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On further appeal, the Supreme Court reversed in a 5-4 per curiam opinion. The majority determined that the federal statute prohibiting threats against the president was constitutional and that true threats receive no First Amendment protection.
However, the majority also determined that Watts’s crude statements were political hyperbole rather than true threats. “What is a threat must be distinguished from what is constitutionally protected speech,” the majority wrote. “The language of the political arena ... is often vituperative, abusive, and inexact.”
The Court agreed with Watts’s counsel’s characterization of Watts’s speech as “a kind of very crude offensive method of stating a political opposition to the President” that did not qualify as a true threat.
Justice William O. Douglas concurred in an opinion that would have gone further than the per curiam majority opinion and invalidated the federal statute. “Suppression of speech as an effective police measure is an old, old device, outlawed by our Constitution,”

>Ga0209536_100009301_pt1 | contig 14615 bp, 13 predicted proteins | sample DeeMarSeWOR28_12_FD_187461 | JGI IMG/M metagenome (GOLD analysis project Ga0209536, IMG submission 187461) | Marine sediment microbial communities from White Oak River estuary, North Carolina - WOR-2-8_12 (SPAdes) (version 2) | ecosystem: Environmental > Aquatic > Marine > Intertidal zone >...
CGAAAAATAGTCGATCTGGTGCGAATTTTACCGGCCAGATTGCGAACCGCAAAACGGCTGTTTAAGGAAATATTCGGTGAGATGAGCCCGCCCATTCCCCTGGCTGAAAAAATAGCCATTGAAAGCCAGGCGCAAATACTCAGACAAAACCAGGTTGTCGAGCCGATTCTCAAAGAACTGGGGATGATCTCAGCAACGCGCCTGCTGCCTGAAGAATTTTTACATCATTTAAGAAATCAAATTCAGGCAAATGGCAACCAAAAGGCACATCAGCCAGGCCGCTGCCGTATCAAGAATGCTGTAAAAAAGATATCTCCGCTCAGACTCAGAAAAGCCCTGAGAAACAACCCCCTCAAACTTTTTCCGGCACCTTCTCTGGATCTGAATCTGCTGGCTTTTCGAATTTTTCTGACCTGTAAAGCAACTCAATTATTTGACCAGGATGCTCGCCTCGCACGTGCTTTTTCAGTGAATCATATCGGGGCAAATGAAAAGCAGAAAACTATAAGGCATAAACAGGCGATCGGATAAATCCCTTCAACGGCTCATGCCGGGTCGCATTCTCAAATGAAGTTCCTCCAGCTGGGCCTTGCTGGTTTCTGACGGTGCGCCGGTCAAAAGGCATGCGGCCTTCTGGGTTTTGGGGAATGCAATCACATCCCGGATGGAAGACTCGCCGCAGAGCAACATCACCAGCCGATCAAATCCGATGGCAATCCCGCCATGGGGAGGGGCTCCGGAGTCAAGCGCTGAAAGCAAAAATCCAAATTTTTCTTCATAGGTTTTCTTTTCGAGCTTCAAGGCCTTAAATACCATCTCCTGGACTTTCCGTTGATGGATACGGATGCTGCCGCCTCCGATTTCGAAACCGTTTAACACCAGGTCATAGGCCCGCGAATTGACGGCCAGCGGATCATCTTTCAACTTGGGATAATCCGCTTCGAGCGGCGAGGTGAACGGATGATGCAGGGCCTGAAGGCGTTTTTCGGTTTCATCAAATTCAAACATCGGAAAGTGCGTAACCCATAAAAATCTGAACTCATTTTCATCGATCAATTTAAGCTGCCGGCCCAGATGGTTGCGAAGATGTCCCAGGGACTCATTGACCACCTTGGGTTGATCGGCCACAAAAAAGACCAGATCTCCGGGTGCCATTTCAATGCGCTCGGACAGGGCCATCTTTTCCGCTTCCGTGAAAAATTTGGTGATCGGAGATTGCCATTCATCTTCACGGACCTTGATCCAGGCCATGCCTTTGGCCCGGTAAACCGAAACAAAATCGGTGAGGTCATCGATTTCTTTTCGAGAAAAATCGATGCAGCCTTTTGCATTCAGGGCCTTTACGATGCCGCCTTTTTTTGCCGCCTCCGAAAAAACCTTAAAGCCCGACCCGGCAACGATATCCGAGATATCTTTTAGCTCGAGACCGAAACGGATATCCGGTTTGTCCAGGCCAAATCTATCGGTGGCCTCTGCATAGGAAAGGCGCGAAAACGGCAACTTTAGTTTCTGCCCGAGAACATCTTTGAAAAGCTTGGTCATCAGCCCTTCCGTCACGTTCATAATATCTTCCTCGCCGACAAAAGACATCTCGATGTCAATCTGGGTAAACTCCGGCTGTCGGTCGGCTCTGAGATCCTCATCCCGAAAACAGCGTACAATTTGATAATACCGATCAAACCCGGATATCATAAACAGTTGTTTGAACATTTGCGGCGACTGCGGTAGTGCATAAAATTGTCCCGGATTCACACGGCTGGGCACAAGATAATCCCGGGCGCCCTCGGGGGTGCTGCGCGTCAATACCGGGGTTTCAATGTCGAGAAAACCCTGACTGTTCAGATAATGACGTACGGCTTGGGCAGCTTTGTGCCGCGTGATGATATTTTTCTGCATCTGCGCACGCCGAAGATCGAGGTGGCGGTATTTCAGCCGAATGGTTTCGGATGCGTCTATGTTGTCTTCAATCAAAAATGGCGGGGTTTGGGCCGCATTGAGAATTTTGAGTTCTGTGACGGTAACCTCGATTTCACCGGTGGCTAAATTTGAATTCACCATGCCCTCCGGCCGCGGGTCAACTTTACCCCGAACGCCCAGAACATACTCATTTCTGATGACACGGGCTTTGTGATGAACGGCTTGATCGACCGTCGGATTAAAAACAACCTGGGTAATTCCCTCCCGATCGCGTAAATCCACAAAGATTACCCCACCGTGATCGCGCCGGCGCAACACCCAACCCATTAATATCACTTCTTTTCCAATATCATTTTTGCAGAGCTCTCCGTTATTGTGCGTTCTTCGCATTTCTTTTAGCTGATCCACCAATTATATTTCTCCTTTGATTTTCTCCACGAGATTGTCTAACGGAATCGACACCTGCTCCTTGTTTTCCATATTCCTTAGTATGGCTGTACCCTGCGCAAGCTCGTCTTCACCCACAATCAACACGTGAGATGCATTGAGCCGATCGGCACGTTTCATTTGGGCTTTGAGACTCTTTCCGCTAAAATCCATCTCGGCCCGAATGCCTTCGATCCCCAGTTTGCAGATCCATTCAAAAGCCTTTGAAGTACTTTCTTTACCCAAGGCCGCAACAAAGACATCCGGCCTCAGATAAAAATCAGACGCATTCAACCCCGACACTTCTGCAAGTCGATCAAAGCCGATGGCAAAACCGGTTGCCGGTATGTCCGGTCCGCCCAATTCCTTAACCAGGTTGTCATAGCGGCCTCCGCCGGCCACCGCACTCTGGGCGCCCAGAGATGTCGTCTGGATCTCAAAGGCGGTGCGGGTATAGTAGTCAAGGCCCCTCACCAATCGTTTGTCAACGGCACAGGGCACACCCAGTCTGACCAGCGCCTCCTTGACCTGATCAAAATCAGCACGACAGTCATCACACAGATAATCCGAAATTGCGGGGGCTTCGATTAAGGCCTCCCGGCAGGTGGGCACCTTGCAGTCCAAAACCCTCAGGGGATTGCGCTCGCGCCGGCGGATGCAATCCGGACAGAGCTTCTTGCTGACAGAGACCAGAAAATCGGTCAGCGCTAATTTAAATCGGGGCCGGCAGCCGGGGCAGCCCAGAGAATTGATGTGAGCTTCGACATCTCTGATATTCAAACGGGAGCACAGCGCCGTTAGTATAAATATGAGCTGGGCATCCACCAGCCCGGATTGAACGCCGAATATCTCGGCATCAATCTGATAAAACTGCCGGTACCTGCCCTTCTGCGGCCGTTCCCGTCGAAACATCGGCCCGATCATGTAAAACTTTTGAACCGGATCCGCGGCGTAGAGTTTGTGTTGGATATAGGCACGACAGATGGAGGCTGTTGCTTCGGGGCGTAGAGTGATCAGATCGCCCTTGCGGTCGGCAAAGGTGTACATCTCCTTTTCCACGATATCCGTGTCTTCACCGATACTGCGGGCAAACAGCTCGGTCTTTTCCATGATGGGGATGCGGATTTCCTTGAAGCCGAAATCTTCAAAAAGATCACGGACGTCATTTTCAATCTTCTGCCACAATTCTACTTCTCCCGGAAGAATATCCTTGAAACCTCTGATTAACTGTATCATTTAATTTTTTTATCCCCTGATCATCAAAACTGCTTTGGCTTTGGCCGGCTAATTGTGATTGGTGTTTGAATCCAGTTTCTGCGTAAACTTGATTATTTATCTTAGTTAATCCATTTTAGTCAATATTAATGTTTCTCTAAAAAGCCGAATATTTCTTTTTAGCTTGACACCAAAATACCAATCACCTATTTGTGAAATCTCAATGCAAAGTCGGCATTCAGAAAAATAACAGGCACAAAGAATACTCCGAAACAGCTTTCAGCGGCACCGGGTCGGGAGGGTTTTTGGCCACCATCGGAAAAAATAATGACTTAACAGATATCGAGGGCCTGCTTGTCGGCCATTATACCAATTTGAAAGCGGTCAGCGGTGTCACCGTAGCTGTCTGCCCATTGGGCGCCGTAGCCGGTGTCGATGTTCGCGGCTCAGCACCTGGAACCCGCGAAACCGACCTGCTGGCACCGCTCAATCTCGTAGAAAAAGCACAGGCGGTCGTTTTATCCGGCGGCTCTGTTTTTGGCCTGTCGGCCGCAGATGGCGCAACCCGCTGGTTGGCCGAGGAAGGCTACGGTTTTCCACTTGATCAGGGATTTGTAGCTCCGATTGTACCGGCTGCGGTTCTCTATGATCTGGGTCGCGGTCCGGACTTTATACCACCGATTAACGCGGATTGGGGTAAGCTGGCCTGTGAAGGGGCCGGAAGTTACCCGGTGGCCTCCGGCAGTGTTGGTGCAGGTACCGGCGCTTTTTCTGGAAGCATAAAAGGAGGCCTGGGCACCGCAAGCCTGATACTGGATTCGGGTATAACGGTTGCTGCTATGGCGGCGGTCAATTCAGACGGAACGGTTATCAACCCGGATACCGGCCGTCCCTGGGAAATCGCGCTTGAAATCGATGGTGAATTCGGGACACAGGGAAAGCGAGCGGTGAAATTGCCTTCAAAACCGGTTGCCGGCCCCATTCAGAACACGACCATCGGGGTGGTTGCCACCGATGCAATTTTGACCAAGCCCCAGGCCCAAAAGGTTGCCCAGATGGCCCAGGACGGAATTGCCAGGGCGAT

Yes. Chief Justice John G. Roberts, Jr. delivered the opinion for the 8-1 majority. The Court held that the prosecution needed to show that Elonis intended the posts to be threats, and therefore that there was a subjective intent to threaten . An objective reasonable person standard does not go far enough to separate innocent, accidental conduct from purposeful, wrongful acts. The Court held that, in this case, an objective standard would risk punishing an innocent actor because the crucial element that makes this behavior criminal is the threat, not merely the posting.